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BJP Gets Cheaper Ad Rates on Facebook Due to its Polarising Content

If a political party and its proxies have pumped in enough advertisements on the platform with emotionally- or politically-charged content, it's highly likely that the algorithm would offer them cheaper rates.
BJP and Facebook

Facebook's algorithm grossly favours Bharatiya Janata Party's (BJP) advertisements because of the divisive nature of the content, as revealed by part four of a year-long investigation conducted by Kumar Sambhav of The Reporters' Collective (TRC) and Nayantara Ranganathan of, a research project that studies political ads on social media.

The first three parts of the investigation focused on how Facebook helps BJP in the digital space by promoting advertisements from its surrogates. The first part of the investigation found that Facebook carried 718 surrogate political ads of Reliance Jio-funded New Emerging World of Journalism Limited promoting the BJP and denigrating its rivals costing Rs 52,00,000 viewed more than 290 million times in those 22 months.

The second part of the investigation discovered that at least 23 ghost and surrogate advertisers paid more than Rs 5.8 crore to Facebook to run 34,884 ads either to promote the BJP or criticise/lampoon the Opposition that garnered a staggering 1.31 billion views in the 22 months across 10 elections, including in Delhi, Odisha, Maharashtra, Bihar and Haryana.

The third part of the investigation showed how Facebook promoted BJP's advertisement at 29% less price than the amount paid by its arch-rival Congress during 10 elections between February 2019 and November 2020 (22 months), allowing it to reach a wider audience than opposition parties. 

Business Model Promotes Division

Facebook's business model is based on the auctioning of its viewing slots, where the platform provides advertisers with an opportunity to show an advertisement to a set of target audiences. In contrast to traditional advertising, the highest bidder may not win the auctions. Facebook's algorithm "can pick a lower bidder if it deems the advertisement more "relevant" to the targeted audience." While doing so, the algorithm subsidises the advertisement to make it cheaper. 

The algorithm determines the "relevance" of any content by estimating the engagement it would drive with its targeted audience. This engagement comes in the form of likes, shares and comments. The trick for anyone to game the algorithm is to find content that would hook the users or get a response (often emotional). 

The model isn't merely about advertising goods and services; instead, "it leads to unfair and unequal opportunities for political parties in electoral contests and skews the field." If a political party and its proxies have pumped in enough advertisements on the platform with emotionally- or politically-charged content, it's highly likely that the algorithm would offer them cheaper rates.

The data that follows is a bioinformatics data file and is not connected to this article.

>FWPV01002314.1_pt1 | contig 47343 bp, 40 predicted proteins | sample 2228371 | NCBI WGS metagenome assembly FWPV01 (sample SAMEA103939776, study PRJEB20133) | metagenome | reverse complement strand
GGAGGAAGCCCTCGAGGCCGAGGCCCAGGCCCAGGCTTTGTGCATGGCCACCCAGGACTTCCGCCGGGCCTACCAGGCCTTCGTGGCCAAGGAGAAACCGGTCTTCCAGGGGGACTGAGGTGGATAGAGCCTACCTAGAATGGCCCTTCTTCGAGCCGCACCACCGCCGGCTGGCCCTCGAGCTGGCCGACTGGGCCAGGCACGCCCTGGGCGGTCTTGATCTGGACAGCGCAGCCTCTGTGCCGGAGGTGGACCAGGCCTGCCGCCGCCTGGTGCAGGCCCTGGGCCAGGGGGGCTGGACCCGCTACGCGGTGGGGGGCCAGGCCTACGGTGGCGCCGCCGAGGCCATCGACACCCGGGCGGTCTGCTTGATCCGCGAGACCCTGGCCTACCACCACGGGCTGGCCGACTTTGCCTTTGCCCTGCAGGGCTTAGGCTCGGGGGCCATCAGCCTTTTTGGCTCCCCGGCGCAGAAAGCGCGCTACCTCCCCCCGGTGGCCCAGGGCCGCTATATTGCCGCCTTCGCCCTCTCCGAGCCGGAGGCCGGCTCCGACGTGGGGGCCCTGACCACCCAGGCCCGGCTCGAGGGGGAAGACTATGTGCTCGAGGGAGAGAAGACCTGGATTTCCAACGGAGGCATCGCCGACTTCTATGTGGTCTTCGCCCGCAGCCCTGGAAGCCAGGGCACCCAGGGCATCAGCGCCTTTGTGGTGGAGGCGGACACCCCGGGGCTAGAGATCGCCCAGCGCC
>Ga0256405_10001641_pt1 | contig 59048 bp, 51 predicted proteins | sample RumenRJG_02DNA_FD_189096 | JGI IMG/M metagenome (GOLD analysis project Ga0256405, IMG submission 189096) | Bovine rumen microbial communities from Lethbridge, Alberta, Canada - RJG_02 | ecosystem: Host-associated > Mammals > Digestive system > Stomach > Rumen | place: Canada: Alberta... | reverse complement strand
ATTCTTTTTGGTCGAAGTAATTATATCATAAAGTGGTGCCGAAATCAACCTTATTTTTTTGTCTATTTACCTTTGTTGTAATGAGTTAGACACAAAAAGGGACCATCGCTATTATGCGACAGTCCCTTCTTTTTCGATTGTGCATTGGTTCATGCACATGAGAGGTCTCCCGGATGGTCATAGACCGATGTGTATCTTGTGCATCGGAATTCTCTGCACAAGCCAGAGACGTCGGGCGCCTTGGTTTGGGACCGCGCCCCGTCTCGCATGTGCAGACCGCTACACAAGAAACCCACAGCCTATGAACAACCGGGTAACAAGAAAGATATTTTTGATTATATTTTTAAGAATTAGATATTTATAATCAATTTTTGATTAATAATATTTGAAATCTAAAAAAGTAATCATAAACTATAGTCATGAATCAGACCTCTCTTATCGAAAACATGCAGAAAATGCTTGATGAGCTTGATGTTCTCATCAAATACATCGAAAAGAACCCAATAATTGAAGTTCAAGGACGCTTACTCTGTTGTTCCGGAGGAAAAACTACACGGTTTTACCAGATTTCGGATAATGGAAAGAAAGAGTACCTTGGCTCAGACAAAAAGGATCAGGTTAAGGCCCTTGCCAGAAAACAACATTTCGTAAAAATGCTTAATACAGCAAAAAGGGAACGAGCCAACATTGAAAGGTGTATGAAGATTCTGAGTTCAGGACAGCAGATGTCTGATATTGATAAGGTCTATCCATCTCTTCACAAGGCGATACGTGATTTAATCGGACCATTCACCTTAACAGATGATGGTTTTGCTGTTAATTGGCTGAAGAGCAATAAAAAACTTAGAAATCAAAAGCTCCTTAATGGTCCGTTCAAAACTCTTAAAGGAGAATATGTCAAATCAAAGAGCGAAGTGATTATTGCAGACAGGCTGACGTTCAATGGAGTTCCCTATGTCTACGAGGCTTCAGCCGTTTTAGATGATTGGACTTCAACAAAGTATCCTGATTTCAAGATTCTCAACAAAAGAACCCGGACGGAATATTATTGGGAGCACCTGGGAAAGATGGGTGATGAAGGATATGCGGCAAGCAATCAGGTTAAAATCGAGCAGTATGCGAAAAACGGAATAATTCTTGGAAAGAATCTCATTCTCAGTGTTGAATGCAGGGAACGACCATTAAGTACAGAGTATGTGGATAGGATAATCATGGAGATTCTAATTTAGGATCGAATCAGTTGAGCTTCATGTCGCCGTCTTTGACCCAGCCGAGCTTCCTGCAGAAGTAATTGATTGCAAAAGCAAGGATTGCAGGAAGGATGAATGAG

For instance, the investigation shows how in October 2020, a lie about Bihar Opposition leader Tejashwi Yadav was shown about 150,000 to 175,000 times, mainly to the state's male voters, for a minuscule Rs 4,250 (less than three paise/view). The damage was already done when Bihar police debunked the supposedly viral claim.

Unfair Advantage to Dominant, Polarising Party

In late 2020, at the peak of the campaigning for US Presidential Elections, Donald Trump received lower advertising prices than his rival Joe Biden. In India, the BJP reaps similar benefits as the party and its affiliates "are the biggest direct publisher of political ads on Facebook." The platform has also "allowed a large number of BJP's ghost and surrogate advertisers to campaign for the party, bypassing, in the process, India's election laws and Facebook's own guidelines."

Two factors determine favourable rates for BJP- its dominance in numbers and polarising content. The multiplying effect to the party's official advertisements is provided by its dubious proxies, "further bringing down the rates at which BJP can buy advertisements on Facebook." 

The dominance is visible in the number of party followers and Narendra Modi on Facebook. In comparison, Congress, its nearest rival, lags far behind. Various studies have shown how Facebook's ad-delivery algorithm promoted political polarisation. As per a study by researchers at Northeastern University, the University of Southern California and non-profit tech justice organisation Upturn in the US, delivering advertisements to people who are not aligned with a politician's views are comparatively expensive, thereby facilitating an echo chamber of a sort.

In what the investigation deemed a "bonanza for the ruling party", Facebook's advertisement algorithm is likely to show its ads to more people for less money because of its dominance, compared to its rivals who have fewer followers.

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